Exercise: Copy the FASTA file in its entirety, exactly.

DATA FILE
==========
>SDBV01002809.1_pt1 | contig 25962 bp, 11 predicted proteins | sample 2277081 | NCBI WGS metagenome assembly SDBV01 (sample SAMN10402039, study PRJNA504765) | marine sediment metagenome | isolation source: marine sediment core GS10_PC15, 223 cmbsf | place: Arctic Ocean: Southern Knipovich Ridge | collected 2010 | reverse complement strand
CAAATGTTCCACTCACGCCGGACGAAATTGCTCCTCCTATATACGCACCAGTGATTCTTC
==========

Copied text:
>SDBV01002809.1_pt1 | contig 25962 bp, 11 predicted proteins | sample 2277081 | NCBI WGS metagenome assembly SDBV01 (sample SAMN10402039, study PRJNA504765) | marine sediment metagenome | isolation source: marine sediment core GS10_PC15, 223 cmbsf | place: Arctic Ocean: Southern Knipovich Ridge | collected 2010 | reverse complement strand
CAAATGTTCCACTCACGCCGGACGAAATTGCTCCTCCTATATACGCACCAGTGATTCTTC